Just inside the Sampit River we arrived at our next stop, the historic town of Georgetown. The sun even came out to welcome us. Unfortunately the approach to this lovely spot is dominated by a paper mill that spews rotten smelling air. If you are lucky, the wind is blowing the stuff away from town. That afternoon we were not lucky. I suppose the locals get used to it, but for visitors it doesn’t exactly add to the ambiance.
We pulled alongside at the Harborwalk Marina so we would be right by the downtown area. We knew the town had a lot to offer in spite of the paper mill and wanted to enjoy wandering around during our short stay. We were not entirely surprised to see the banks of the town, along most of the Harborwalk, lined with sandbags in an attempt to fend off the flooding. It had not been successful.
Although the water had receded from the flooding earlier in the day, it had clearly come right up over the banks, into the parking areas, and even onto the main street. Several businesses were closed and in the process of mopping out. At least one car was disabled in the middle of the street from attempting to proceed through flood waters.
We felt especially badly for the merchants as this was “Small Business Saturday” and they had obviously put a lot of energy into trying to attract visitors for the day for Christmas shopping. The mood was low wherever we went. Determined, but low. It seems that flooding is a fact of life for these folks. They don’t like it, and they claim it is getting worse each year, but they deal with it.
Flooding aside, Georgetown is a charming town. Many historic buildings stand firm in spite of a devastating fire in September 2013.
Georgetown was first settled by the Spanish in 1526 and at the time was the first European settlement in North America to include African slaves. The colony failed due to an epidemic as well as an uprising by the slaves. The next settlement was by the English in 1670 to establish trade with area indian tribes. In 1729 the original plan was laid out for Georgetown in a four-by-eight block grid. The original grid city is listed as an historic district on the National Register of Historic Places. It bears the original street names, lot numbers, and has many original homes.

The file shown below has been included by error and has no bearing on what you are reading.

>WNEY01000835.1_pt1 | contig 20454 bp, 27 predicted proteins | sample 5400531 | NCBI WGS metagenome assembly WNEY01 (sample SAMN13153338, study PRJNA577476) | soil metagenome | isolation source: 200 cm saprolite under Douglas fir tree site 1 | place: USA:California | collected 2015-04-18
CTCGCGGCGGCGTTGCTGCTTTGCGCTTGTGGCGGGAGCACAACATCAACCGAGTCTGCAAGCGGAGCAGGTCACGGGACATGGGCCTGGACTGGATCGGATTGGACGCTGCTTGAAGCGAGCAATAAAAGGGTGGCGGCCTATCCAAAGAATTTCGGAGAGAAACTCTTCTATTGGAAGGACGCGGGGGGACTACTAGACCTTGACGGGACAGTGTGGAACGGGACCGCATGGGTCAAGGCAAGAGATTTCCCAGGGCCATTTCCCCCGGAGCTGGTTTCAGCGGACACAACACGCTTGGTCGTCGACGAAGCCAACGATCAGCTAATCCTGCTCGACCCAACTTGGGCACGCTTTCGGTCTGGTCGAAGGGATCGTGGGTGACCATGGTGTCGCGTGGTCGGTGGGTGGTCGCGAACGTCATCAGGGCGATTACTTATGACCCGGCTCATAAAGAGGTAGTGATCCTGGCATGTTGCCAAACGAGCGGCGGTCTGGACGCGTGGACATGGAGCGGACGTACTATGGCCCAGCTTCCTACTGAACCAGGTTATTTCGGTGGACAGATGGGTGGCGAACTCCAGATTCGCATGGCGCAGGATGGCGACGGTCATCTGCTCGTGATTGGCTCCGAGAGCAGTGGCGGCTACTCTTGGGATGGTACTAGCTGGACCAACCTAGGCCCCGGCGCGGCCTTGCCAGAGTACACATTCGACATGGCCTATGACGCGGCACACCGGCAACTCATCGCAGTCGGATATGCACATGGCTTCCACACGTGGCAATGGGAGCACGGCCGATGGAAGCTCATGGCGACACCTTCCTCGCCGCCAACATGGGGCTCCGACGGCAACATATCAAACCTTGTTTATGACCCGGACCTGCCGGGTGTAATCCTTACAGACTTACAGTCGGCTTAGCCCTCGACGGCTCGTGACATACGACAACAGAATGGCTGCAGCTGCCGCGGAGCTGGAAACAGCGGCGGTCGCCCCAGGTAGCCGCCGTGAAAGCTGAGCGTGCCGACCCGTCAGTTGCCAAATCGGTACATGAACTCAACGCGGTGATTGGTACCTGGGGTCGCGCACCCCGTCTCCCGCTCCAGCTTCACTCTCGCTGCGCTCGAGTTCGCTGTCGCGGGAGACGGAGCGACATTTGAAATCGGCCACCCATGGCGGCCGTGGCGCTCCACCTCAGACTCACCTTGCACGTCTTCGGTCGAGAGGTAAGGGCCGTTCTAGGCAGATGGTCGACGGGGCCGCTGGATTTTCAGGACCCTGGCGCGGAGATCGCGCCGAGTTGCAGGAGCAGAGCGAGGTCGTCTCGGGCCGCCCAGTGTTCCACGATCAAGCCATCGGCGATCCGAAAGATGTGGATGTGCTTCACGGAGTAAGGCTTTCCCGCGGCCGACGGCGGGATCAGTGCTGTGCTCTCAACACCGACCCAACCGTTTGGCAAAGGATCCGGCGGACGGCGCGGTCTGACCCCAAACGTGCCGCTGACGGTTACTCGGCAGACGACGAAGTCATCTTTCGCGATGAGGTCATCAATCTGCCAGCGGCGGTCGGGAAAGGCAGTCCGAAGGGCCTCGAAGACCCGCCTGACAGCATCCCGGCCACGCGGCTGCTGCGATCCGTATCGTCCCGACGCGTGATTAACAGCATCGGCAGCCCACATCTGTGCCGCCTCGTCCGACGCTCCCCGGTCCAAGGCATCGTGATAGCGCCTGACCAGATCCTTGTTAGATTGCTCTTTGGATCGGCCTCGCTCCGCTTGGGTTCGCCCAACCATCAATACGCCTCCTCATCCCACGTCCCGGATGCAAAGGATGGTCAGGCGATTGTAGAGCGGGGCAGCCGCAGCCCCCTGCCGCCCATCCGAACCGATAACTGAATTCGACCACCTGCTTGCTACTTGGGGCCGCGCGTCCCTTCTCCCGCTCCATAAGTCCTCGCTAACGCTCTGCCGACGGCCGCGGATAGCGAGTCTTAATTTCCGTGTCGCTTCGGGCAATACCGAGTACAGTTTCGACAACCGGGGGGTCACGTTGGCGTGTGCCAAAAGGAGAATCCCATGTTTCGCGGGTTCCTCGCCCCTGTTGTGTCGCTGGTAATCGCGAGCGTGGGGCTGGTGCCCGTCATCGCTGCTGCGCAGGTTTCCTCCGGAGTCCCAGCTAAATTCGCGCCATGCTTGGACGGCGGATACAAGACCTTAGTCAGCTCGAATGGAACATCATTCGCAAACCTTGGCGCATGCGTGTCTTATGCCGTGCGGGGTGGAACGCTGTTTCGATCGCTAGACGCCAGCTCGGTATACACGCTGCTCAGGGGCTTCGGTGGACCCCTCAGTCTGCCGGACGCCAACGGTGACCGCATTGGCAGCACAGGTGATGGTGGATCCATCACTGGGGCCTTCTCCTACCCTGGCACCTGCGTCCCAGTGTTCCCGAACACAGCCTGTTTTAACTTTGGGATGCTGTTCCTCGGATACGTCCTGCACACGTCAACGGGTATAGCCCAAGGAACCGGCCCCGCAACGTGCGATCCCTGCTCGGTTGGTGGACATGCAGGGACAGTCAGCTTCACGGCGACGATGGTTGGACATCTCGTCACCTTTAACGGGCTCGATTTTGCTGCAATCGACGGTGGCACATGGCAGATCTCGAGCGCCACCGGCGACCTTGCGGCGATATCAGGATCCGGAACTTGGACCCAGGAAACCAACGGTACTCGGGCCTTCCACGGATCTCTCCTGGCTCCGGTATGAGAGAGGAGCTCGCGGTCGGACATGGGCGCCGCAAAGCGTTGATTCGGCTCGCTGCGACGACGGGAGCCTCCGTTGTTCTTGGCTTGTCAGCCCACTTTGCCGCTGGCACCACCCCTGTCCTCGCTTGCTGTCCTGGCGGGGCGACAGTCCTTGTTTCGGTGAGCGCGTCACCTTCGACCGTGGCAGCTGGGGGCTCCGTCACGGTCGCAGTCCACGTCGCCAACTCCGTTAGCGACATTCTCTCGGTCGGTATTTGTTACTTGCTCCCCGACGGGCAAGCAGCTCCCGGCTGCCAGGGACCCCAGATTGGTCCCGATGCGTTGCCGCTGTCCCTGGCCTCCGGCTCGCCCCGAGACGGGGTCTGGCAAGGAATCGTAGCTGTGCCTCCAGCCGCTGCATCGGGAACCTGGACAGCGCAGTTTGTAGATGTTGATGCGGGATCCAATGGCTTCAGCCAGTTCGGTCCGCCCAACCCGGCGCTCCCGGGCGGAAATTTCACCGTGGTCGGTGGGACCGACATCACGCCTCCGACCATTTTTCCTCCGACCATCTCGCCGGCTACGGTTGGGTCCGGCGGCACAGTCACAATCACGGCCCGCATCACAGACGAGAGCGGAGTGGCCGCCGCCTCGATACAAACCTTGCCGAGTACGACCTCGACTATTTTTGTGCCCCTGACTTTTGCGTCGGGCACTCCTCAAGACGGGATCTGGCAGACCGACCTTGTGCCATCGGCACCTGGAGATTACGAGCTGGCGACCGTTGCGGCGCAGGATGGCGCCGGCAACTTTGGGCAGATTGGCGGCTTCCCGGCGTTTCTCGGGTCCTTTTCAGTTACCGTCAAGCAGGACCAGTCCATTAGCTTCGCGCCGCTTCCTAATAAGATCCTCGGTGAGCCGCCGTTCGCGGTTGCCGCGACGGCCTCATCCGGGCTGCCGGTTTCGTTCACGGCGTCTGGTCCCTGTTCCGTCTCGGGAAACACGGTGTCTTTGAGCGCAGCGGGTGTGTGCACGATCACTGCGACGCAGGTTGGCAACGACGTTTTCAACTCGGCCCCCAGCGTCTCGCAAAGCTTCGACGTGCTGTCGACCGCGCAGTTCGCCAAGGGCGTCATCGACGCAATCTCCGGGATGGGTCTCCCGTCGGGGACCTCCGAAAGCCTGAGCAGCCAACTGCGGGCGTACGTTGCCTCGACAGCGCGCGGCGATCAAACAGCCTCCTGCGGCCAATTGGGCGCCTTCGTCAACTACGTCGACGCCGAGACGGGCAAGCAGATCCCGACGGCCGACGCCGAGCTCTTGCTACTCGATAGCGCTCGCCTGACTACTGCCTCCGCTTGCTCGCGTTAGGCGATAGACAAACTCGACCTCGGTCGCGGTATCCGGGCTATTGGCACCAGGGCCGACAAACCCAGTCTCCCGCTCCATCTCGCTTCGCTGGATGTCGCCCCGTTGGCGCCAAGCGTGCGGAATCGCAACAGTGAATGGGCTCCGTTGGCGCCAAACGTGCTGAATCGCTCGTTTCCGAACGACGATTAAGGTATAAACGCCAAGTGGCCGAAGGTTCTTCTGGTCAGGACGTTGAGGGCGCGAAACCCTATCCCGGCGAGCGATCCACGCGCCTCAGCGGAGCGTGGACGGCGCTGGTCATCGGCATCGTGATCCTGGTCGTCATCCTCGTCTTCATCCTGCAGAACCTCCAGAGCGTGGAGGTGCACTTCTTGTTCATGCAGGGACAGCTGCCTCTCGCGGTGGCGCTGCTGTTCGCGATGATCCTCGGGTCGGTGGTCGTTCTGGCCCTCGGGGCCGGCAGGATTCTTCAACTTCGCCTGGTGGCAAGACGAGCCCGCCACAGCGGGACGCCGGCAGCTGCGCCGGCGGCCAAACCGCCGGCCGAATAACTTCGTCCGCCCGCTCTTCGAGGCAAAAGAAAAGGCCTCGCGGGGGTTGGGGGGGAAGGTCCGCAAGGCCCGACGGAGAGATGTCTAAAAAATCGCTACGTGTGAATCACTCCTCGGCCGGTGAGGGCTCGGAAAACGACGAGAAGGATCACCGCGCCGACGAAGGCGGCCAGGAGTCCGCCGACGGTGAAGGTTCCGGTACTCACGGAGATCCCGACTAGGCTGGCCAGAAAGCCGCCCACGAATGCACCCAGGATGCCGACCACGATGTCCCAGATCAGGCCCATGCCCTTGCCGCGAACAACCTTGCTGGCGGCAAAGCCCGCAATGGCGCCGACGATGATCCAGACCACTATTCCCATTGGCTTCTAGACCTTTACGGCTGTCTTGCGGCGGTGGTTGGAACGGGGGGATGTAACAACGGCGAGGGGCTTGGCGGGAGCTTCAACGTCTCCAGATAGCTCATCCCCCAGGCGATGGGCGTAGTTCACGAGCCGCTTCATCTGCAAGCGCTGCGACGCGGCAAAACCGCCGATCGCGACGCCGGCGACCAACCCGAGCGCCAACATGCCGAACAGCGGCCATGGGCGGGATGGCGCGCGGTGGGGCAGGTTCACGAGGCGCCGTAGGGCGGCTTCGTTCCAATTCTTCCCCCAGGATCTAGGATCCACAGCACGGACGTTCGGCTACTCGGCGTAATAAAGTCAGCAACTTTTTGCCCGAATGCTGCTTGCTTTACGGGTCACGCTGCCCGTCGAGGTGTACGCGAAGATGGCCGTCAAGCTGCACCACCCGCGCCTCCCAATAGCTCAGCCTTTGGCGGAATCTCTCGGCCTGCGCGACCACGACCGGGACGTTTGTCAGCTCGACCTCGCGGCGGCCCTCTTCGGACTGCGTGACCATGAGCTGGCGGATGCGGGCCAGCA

The Indian trade declined after Georgetown was established, and gave way to large rice and indigo plantations that were dependent on slave labor. Rice became the chief commodity crop by the early 19th century, and a staple of regional diets as well.
In many of the shops, rice is featured as a reminder and souvenir of Georgetown’s origins. The Rice Museum on Front Street is located in the lovely 1842 brick and stucco Old Market Building, the first building in Georgetown to be placed on The National Register of Historic Places. The South Carolina Maritime Museum and The Gullah Museum are nearby, interspersed by an eclectic assortment of shops and eateries. The Harborwalk is obviously a big draw for visitors, as it was busy even on this wet and mostly gray day.
We particularly enjoyed wandering around the lovely historic neighborhoods. The homes were architecturally significant and well maintained. The live oaks form dramatic canopies that evoke, especially for us New Englanders, quintessential lowlands grace.
While we wandered around town in the afternoon we scouted a spot for dinner. On a whim, we ended up deciding on Root, a place so new (open for just ten days) there were no reviews on line. It felt right, though, so we gave it a try. Excellent decision. The menu was interesting in innovative. We shared a steamed mussels appetizer that was the best we’ve ever had. I chose an excellent kale salad and Bruce had a very nice shrimp and grits plate. We went back to the boat fat and happy.
Our visit to Georgetown was topped off the following morning by yet another pleasant walk around the neighborhoods with our pups, and a stop at The Coffee Break Cafe. Our intention was just a cup of coffee, but the proprietor Ron deployed his delightful southern charm and we ended up with not just coffee, but also cinnamon buns. Because we just don’t get enough food. But we really enjoyed chatting with Ron and other locals. It was an appropriate end to our visit to another very pleasant South Carolina town.